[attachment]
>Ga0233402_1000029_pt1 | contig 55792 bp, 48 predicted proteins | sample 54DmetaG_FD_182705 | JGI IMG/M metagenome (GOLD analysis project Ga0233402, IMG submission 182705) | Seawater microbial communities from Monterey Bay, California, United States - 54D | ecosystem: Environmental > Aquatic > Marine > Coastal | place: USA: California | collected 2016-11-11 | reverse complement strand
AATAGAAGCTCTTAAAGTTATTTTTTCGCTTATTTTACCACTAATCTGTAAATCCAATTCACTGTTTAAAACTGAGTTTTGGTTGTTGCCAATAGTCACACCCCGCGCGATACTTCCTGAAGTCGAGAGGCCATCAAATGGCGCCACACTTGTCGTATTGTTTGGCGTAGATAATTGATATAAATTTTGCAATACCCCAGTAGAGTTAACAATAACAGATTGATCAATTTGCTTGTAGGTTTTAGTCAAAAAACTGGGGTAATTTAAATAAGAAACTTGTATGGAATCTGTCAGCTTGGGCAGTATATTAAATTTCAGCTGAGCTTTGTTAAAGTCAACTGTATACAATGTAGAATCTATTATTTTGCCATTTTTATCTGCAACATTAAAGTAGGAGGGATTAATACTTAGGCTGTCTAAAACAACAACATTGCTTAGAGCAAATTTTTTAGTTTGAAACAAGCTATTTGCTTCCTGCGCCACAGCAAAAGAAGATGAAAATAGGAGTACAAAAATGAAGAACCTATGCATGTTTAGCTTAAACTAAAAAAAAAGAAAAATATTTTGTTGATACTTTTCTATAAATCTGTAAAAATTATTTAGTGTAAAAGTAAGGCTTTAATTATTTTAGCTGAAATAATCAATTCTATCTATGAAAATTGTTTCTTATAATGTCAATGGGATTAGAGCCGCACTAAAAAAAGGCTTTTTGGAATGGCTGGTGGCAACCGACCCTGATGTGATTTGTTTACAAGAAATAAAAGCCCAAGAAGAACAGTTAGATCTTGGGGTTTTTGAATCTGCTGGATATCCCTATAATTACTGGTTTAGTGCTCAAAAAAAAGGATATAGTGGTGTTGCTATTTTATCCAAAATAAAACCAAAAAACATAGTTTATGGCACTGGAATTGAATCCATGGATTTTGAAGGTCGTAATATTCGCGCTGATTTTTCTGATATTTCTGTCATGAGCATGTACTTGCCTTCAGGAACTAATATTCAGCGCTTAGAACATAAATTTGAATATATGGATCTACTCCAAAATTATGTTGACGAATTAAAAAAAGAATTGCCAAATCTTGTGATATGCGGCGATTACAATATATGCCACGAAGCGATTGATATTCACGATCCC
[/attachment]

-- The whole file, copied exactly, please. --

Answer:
>Ga0233402_1000029_pt1 | contig 55792 bp, 48 predicted proteins | sample 54DmetaG_FD_182705 | JGI IMG/M metagenome (GOLD analysis project Ga0233402, IMG submission 182705) | Seawater microbial communities from Monterey Bay, California, United States - 54D | ecosystem: Environmental > Aquatic > Marine > Coastal | place: USA: California | collected 2016-11-11 | reverse complement strand
AATAGAAGCTCTTAAAGTTATTTTTTCGCTTATTTTACCACTAATCTGTAAATCCAATTCACTGTTTAAAACTGAGTTTTGGTTGTTGCCAATAGTCACACCCCGCGCGATACTTCCTGAAGTCGAGAGGCCATCAAATGGCGCCACACTTGTCGTATTGTTTGGCGTAGATAATTGATATAAATTTTGCAATACCCCAGTAGAGTTAACAATAACAGATTGATCAATTTGCTTGTAGGTTTTAGTCAAAAAACTGGGGTAATTTAAATAAGAAACTTGTATGGAATCTGTCAGCTTGGGCAGTATATTAAATTTCAGCTGAGCTTTGTTAAAGTCAACTGTATACAATGTAGAATCTATTATTTTGCCATTTTTATCTGCAACATTAAAGTAGGAGGGATTAATACTTAGGCTGTCTAAAACAACAACATTGCTTAGAGCAAATTTTTTAGTTTGAAACAAGCTATTTGCTTCCTGCGCCACAGCAAAAGAAGATGAAAATAGGAGTACAAAAATGAAGAACCTATGCATGTTTAGCTTAAACTAAAAAAAAAGAAAAATATTTTGTTGATACTTTTCTATAAATCTGTAAAAATTATTTAGTGTAAAAGTAAGGCTTTAATTATTTTAGCTGAAATAATCAATTCTATCTATGAAAATTGTTTCTTATAATGTCAATGGGATTAGAGCCGCACTAAAAAAAGGCTTTTTGGAATGGCTGGTGGCAACCGACCCTGATGTGATTTGTTTACAAGAAATAAAAGCCCAAGAAGAACAGTTAGATCTTGGGGTTTTTGAATCTGCTGGATATCCCTATAATTACTGGTTTAGTGCTCAAAAAAAAGGATATAGTGGTGTTGCTATTTTATCCAAAATAAAACCAAAAAACATAGTTTATGGCACTGGAATTGAATCCATGGATTTTGAAGGTCGTAATATTCGCGCTGATTTTTCTGATATTTCTGTCATGAGCATGTACTTGCCTTCAGGAACTAATATTCAGCGCTTAGAACATAAATTTGAATATATGGATCTACTCCAAAATTATGTTGACGAATTAAAAAAAGAATTGCCAAATCTTGTGATATGCGGCGATTACAATATATGCCACGAAGCGATTGATATTCACGATCCC